The East Fork originates in the Valles Caldera as a small meandering stream in a vast crater. On its way to its confluence with the Rio San Antonio, the river passes through the heart of the Jemez Mountains’ most popular recreation area.
The Jemez River is a tributary of the Rio Grande in eastern Sandoval County, New Mexico, United States.
The Jemez watershed offers anglers ample opportunity to catch trout. Several small- to medium-sized streams harbor rainbows, but the predominant fish are browns.NM Highway 4 follows the Jemez River throughout. The stream cuts through steep canyon walls and is replete with deep runs and pools. Surprisingly, the fishing is good even along the road. The Jemez River is formed where the Rio San Antonio is confluent with the East Fork at the prominent Battleship Rock.
The Rio San Antonio and East Fork-Jemez join to form the Jemez River at Battleship Rock. From Battleship Rock down to the town of Jemez Springs public access is shy, limited to just one mile below Battleship and then a short stretch between Soda Dam and Jemez Springs. There are approximately 4 miles of public water from Jemez Springs downstream to NM Highway 485.
Most of the Jemez ranges between 15-30 feet wide and generally 2-3 feet deep with a few deeper pools reaching five feet. Cottonwoods, willows and alders are scattered along this freestone like river forcing anglers to wade up the middle. NM Highway 4 parallels the river so access is extremely easy.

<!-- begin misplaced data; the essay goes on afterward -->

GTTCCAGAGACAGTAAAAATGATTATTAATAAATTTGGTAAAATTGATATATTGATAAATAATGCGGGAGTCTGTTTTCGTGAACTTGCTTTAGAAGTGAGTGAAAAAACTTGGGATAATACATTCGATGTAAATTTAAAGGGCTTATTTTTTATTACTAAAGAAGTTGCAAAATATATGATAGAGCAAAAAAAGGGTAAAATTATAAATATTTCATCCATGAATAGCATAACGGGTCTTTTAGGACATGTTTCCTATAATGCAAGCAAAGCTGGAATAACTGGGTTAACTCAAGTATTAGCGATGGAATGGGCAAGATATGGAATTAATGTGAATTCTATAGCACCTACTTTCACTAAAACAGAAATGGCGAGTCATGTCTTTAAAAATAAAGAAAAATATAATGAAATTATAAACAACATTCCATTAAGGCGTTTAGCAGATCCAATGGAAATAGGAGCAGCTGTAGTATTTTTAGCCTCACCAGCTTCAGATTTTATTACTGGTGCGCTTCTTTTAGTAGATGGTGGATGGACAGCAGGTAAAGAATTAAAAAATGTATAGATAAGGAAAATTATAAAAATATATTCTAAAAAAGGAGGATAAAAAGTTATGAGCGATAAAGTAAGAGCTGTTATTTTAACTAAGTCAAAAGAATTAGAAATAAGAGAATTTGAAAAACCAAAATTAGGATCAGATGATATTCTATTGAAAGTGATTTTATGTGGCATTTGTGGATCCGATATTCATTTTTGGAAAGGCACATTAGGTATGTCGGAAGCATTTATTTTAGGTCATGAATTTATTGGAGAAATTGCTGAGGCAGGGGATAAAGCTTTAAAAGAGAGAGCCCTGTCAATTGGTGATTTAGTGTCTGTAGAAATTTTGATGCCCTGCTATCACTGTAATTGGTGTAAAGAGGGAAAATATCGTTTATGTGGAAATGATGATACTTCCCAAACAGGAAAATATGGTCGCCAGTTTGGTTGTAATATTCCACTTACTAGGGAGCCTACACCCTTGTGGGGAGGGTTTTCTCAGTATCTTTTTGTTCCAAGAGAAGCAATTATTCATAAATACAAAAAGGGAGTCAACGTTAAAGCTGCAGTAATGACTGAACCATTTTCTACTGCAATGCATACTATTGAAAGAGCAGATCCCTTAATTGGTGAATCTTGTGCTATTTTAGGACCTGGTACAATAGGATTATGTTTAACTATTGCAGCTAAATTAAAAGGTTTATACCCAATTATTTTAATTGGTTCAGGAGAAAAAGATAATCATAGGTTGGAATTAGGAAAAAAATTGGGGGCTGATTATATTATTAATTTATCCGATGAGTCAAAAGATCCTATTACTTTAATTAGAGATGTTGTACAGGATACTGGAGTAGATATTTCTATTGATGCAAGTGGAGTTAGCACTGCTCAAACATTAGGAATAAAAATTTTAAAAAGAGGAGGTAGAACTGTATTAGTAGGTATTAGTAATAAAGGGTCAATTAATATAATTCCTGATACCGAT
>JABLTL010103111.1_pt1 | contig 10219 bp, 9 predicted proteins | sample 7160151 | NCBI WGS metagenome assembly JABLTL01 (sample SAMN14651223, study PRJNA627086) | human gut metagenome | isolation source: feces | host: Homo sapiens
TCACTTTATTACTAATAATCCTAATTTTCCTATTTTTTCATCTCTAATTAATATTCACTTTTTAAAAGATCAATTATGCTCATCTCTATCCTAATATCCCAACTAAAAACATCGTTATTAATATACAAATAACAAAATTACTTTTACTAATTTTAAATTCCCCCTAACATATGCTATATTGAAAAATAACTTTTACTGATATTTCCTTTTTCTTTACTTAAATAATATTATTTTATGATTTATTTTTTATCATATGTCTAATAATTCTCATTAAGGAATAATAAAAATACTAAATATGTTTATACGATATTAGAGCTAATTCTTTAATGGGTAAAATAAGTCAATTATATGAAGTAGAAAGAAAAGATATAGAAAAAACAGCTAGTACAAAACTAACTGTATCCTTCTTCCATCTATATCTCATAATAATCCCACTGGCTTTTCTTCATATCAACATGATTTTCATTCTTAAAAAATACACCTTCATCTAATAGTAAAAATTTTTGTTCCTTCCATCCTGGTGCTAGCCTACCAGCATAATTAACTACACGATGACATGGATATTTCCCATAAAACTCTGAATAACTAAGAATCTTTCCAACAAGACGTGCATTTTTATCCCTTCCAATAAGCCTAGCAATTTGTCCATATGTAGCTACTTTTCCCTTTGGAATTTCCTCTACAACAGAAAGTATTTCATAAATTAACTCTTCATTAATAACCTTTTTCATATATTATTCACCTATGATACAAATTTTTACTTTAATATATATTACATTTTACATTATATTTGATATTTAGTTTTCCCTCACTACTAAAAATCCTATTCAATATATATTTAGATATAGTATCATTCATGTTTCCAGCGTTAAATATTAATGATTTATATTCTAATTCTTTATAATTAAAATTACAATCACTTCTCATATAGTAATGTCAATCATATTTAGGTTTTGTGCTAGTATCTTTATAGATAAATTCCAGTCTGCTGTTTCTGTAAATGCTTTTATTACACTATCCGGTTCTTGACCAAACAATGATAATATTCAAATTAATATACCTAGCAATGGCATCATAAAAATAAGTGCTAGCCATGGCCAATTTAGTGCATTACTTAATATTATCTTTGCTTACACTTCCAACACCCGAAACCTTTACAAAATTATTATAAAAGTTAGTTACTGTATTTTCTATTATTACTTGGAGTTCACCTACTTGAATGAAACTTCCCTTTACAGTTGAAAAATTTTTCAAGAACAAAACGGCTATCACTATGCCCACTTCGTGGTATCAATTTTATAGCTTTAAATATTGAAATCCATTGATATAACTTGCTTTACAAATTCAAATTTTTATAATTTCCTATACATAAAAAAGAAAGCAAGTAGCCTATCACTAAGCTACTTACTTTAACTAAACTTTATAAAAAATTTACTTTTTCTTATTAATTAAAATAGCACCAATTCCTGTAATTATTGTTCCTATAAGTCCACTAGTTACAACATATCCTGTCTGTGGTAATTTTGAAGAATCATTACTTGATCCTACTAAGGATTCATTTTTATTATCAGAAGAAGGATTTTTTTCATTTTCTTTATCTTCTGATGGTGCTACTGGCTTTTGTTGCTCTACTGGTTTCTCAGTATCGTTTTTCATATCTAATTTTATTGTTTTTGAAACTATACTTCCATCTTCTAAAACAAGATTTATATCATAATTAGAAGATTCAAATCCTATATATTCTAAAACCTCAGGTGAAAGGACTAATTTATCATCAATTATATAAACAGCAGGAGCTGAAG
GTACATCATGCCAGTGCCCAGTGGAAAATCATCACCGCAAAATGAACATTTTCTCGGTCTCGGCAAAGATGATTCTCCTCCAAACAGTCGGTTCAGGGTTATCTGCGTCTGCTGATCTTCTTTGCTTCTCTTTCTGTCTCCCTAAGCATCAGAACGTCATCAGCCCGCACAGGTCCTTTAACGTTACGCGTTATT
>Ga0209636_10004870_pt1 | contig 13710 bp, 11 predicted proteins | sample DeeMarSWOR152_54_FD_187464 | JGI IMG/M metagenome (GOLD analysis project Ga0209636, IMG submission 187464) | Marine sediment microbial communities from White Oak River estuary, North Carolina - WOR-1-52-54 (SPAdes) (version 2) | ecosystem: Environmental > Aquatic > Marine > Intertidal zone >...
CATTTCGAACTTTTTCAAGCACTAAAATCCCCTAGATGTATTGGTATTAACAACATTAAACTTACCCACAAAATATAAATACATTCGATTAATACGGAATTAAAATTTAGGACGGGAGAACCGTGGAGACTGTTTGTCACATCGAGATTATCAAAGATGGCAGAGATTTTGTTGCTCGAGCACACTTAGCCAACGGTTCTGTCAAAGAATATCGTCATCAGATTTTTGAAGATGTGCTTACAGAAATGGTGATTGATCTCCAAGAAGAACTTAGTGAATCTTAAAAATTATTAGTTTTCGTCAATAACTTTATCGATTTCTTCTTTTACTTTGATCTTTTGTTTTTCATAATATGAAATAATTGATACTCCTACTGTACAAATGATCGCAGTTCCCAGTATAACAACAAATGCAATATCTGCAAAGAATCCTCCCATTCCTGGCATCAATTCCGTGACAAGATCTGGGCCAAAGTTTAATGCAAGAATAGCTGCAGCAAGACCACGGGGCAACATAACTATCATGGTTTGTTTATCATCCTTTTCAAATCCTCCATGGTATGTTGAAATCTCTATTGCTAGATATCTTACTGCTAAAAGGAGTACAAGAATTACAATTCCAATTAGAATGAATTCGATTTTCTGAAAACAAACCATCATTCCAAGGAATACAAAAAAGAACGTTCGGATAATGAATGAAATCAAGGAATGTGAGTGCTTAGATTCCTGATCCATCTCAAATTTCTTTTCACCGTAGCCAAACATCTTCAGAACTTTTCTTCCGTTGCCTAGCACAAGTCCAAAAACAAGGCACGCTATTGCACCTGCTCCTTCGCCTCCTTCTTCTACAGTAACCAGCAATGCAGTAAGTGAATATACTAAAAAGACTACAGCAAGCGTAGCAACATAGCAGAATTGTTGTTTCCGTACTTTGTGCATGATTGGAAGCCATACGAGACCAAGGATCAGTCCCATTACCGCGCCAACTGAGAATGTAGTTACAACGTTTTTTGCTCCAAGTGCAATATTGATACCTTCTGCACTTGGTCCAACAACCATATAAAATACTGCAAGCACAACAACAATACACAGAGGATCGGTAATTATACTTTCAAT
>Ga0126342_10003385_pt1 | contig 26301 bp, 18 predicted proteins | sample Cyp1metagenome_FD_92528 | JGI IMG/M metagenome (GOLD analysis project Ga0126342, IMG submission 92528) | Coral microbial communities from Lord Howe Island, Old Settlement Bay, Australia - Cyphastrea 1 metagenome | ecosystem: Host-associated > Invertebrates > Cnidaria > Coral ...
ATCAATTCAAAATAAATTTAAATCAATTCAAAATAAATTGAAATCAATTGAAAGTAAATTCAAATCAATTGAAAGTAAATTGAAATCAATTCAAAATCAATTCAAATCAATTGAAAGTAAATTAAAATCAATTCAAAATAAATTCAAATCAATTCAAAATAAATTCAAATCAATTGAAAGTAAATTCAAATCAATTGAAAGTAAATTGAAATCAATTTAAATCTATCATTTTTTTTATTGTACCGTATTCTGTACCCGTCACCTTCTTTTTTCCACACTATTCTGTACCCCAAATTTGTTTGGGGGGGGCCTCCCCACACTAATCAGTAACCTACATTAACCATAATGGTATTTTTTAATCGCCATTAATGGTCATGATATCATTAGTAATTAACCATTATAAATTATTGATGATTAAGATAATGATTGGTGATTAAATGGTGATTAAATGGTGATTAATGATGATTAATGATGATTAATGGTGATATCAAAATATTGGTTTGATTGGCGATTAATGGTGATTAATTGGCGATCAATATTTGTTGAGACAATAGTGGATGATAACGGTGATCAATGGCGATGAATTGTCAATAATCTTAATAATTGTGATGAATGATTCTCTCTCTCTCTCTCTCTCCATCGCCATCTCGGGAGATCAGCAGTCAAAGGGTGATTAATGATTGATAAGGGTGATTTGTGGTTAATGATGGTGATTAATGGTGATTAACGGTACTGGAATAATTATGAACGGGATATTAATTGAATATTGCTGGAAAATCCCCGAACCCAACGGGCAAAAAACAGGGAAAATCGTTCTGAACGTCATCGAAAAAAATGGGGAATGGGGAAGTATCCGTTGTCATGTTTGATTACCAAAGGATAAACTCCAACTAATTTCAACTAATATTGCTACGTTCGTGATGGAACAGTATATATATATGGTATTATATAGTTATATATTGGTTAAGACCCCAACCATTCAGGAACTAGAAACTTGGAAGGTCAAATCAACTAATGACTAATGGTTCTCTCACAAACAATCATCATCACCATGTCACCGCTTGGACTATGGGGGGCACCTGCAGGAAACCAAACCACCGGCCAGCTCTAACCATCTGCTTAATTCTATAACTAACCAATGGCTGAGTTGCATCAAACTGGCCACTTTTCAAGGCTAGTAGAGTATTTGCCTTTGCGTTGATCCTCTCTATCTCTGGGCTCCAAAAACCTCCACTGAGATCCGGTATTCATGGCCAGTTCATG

The Jemez is a low elevation trout stream, during the heat of summer water temps can soar making for a tough day. Winter on the other hand is cold but seldom freezing making this a wonderful winter fishery. Midge hatches provide the bulk of dry fly action during the winter months, however a well-filled box should include nymphs and streamers. Wild browns range from 8-12 inches, New Mexico Game and Fish stocks rainbows throughout the winter months.
Valles Caldera is a 13.7-mile wide volcanic caldera in the Jemez Mountains of northern New Mexico. Hot springs, streams, fumaroles, natural gas seeps and volcanic domes dot the caldera floor landscape. The highest point in the caldera is Redondo Peak, an 11,253-foot resurgent lava dome located entirely within the caldera. Also within the caldera are several grass valleys, or valles, the largest of which is Valle Grande the only one accessible by a paved road. Much of the caldera is within the Valles Caldera National Preserve, a unit of the National Park System. In 1975, Valles Caldera was designated as a National Natural Landmark by the National Park Service.